Pushkar Tourism & Travel Guide

Pushkar is full of colour, culture, warmth and joy! The first thing that attracts one to Pushkar is perhaps the colourful streets lined with small shops and hopeful faces. The route from Ajmer to Pushkar is stunning and unlike any other route in Rajasthan. It's quite hilly and hence surprising. Pushkar is a very small town and its first glimpse is astonishing for first timers who are expecting a big town. The town is very famous for its numerous temples, serene lake and lovely market. Do visit Pushkar Lake during the evenings, since afternoons here are quite hot unless you are visiting during peak winters. There is also a small temple next to the lake and though the temple is beautiful, the priests here make it difficult to sit in peace. They constantly pester you to perform pujas and it's a little annoying when all you want is to enjoy a few moments of silence. The market next to the temple and lake is quite fun to explore and there is tons you can take back including bangles, bandhini sarees and dupattas, palazzos and stunning silver jewellery. Don't forget to have the kachoris next to the temple since they are perhaps the best you'll have in Pushkar. Reaching Pushkar is hassle-free since there are tons of buses plying from and to major cities and it would be best to combine Ajmer and Pushkar in one trip. Do choose a traditional homestay to spend your vacation in Pushkar and you'll have an unforgettable experience!
Best time to visit Pushkar is from November to March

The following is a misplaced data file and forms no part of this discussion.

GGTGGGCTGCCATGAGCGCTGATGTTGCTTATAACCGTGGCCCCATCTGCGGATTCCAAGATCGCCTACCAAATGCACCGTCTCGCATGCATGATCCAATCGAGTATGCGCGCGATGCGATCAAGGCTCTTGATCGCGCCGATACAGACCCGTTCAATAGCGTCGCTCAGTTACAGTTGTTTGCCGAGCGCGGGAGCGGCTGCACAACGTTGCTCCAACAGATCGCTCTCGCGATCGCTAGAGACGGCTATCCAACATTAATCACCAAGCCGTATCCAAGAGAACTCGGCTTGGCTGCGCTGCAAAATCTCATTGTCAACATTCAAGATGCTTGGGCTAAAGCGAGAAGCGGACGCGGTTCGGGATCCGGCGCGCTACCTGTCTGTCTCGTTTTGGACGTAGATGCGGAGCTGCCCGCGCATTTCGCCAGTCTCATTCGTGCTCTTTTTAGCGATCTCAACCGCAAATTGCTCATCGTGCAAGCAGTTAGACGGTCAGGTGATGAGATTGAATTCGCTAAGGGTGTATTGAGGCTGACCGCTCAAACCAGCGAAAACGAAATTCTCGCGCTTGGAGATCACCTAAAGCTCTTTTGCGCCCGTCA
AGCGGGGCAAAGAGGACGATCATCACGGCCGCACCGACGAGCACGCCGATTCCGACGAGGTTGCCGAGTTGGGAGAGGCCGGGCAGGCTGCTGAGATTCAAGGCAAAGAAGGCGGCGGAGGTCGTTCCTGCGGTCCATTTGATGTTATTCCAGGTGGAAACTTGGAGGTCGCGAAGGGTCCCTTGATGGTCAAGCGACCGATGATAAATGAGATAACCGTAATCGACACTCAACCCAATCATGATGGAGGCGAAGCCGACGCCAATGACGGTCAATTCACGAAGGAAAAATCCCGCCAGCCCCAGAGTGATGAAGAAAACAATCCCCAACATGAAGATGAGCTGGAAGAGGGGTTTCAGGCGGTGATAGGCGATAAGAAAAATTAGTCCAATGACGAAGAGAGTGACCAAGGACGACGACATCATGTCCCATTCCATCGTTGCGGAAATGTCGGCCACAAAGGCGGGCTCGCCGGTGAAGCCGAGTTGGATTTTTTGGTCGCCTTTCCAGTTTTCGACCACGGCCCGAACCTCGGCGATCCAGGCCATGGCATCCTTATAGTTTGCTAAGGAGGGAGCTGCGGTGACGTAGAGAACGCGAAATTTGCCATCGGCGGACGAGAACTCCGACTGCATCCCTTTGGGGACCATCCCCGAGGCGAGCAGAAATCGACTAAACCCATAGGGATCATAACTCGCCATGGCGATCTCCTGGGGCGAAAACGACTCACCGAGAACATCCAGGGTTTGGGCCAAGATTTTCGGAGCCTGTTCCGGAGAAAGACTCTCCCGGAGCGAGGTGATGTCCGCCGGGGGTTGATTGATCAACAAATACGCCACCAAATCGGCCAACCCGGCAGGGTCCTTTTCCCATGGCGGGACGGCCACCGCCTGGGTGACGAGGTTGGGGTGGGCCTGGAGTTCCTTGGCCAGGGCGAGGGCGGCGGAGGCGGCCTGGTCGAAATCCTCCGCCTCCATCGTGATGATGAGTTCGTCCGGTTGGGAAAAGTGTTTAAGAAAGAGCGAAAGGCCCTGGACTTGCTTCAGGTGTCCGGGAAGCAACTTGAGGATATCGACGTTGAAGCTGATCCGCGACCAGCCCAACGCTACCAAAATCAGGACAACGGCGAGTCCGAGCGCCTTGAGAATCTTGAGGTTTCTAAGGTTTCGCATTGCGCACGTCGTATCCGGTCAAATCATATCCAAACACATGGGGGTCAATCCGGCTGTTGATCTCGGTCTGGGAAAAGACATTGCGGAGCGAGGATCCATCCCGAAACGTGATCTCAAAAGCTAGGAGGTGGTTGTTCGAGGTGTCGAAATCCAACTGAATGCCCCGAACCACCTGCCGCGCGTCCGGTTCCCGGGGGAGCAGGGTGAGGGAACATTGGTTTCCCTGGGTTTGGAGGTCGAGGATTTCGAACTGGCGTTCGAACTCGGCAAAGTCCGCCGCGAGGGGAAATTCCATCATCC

Trips and Itineraries for Pushkar

Ghats at Pushkar lake....

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Luncheon The best thin-crust pizzas in Pushkar....

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Top Places To Visit in Pushkar 42 Spots

Ajmer District, Pushkar
This is the holiest part of the Pushkar town in the Ajmer District of Rajasthan. This lake is surrounded by 52 ghats and over 500 beautiful temples and this proves how suitably it is known as the king of all pilgrimages. The history of the lake dates back to the 4th century but according to legendary tales it talks about a king of the 9th Century. The name of this Rajasthani King was Nahar Rao Parikar and he was out on a hunting safari and was thus chasing a boar to kill it when he came across this lake. As soon as he dipped his hands into it, he was astonished to find out that the marks of leukoderma on his hands had vanished. He thus, decided to restpre the lake and make it more glorious. It is also known that the 10th Sikh Guru, Govind Singh Ji read out the Guru Granth Sahib on the banks of this lake.
15 Reviews
Ajmer District, Pushkar 305022
A temple situated on the banks of the beautiful Khajur River, there are still no evidences as to when this temple was built. The temple is at present almost in ruins but whatever little is left of it looks awesome till date. The hude idols and temple designs are an evidence of very early styles of temple art and designing. There is no mandap here and there are no evidences if there were any earlier on. Apart from the idol of Lord Brahma there are also a number of idols of Lord Shiva. This contradiction in the name and number majority of idols often leaves tpurists and even historians in a great confusion. The confusion is that whether this temple was actually a Brahma Temple or was it a Shiva Temple with an idol of Lord Brahma established inside it.